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Oracle® Database SQL Language Reference
11g Release 2 (11.2)

Part Number E17118-03
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TO_DATE

Syntax

Description of to_date.gif follows
Description of the illustration to_date.gif

Purpose

TO_DATE converts char of CHAR, VARCHAR2, NCHAR, or NVARCHAR2 data type to a value of DATE data type.

Note:

This function does not convert data to any of the other datetime data types. For information on other datetime conversions, refer to TO_TIMESTAMP, TO_TIMESTAMP_TZ, TO_DSINTERVAL, and TO_YMINTERVAL.

The fmt is a datetime model format specifying the format of char. If you omit fmt, then char must be in the default date format. The default date format is determined implicitly by the NLS_TERRITORY initialization parameter or can be set explicitly by the NLS_DATE_FORMAT parameter. If fmt is J, for Julian, then char must be an integer.

Caution:

It is good practice always to specify a format mask (fmt) with TO_DATE, as shown in the examples in the section that follows. When it is used without a format mask, the function is valid only if char uses the same format as is determined by the NLS_TERRITORY or NLS_DATE_FORMAT parameters. Furthermore, the function may not be stable across databases unless the explicit format mask is specified to avoid dependencies.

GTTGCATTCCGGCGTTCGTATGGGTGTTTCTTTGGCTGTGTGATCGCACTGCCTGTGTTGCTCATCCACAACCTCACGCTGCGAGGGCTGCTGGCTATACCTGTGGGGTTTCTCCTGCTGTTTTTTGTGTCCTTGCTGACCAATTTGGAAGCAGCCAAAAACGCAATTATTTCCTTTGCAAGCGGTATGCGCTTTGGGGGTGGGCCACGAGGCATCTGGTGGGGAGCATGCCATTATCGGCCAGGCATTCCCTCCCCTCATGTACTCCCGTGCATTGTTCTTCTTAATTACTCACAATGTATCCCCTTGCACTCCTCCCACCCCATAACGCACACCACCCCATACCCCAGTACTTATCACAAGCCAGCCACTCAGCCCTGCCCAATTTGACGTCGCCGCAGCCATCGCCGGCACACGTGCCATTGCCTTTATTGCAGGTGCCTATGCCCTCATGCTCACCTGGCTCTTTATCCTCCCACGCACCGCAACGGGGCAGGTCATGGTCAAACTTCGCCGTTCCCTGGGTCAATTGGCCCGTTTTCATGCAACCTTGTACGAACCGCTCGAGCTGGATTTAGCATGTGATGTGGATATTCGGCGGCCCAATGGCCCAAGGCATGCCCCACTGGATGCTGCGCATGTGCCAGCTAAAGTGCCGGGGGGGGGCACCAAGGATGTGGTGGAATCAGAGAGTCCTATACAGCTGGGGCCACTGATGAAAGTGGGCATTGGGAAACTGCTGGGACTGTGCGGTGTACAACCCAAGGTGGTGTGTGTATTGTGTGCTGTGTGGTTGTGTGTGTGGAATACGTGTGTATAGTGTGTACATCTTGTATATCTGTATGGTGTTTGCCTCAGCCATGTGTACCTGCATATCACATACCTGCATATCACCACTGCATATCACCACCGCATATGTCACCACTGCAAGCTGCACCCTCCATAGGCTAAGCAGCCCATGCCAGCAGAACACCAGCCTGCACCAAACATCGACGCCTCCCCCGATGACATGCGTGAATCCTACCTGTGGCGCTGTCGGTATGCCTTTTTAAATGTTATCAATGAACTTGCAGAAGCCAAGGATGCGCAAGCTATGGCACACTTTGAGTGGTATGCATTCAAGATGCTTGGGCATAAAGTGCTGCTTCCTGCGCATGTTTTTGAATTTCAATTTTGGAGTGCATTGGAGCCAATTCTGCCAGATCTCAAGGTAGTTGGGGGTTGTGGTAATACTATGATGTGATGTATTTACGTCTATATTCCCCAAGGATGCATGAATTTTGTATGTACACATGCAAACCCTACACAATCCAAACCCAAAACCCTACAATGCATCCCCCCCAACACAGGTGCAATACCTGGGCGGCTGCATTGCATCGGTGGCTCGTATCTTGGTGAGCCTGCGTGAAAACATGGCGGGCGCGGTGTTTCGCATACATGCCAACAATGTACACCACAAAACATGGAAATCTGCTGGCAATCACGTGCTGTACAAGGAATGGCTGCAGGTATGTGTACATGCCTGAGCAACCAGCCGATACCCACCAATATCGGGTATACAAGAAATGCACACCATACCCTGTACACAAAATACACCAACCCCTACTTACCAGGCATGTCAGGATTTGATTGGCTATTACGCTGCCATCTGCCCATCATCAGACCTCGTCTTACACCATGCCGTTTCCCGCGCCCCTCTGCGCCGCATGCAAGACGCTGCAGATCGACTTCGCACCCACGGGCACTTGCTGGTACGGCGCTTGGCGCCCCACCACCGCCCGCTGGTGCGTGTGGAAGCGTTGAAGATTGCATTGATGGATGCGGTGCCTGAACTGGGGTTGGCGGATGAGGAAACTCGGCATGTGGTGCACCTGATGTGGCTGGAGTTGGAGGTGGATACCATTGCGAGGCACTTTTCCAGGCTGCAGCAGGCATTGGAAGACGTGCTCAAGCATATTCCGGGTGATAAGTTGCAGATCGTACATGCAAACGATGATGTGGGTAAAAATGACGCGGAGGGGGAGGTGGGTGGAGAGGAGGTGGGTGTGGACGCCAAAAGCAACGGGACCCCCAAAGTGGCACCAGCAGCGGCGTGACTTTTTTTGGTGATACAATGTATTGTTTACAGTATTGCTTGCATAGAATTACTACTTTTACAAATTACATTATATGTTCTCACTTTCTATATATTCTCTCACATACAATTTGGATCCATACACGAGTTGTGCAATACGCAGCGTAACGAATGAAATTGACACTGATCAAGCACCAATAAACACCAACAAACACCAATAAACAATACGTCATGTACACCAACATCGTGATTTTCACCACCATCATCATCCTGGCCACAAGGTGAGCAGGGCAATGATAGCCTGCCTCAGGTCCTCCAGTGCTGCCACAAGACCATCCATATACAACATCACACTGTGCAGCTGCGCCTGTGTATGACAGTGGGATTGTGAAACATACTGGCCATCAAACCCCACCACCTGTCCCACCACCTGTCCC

The 'nlsparam' argument specifies the language of the text string that is being converted to a date. This argument can have this form:

'NLS_DATE_LANGUAGE = language' 

Do not use the TO_DATE function with a DATE value for the char argument. The first two digits of the returned DATE value can differ from the original char, depending on fmt or the default date format.

This function does not support CLOB data directly. However, CLOBs can be passed in as arguments through implicit data conversion.

See Also:

"Datetime Format Models" and "Data Type Comparison Rules" for more information

Examples

The following example converts a character string into a date:

SELECT TO_DATE(
    'January 15, 1989, 11:00 A.M.',
    'Month dd, YYYY, HH:MI A.M.',
     'NLS_DATE_LANGUAGE = American')
     FROM DUAL;

TO_DATE('
---------
15-JAN-89

The value returned reflects the default date format if the NLS_TERRITORY parameter is set to 'AMERICA'. Different NLS_TERRITORY values result in different default date formats:

ALTER SESSION SET NLS_TERRITORY = 'KOREAN';

SELECT TO_DATE(
    'January 15, 1989, 11:00 A.M.',
    'Month dd, YYYY, HH:MI A.M.',
     'NLS_DATE_LANGUAGE = American')
     FROM DUAL;

TO_DATE(
--------
89/01/15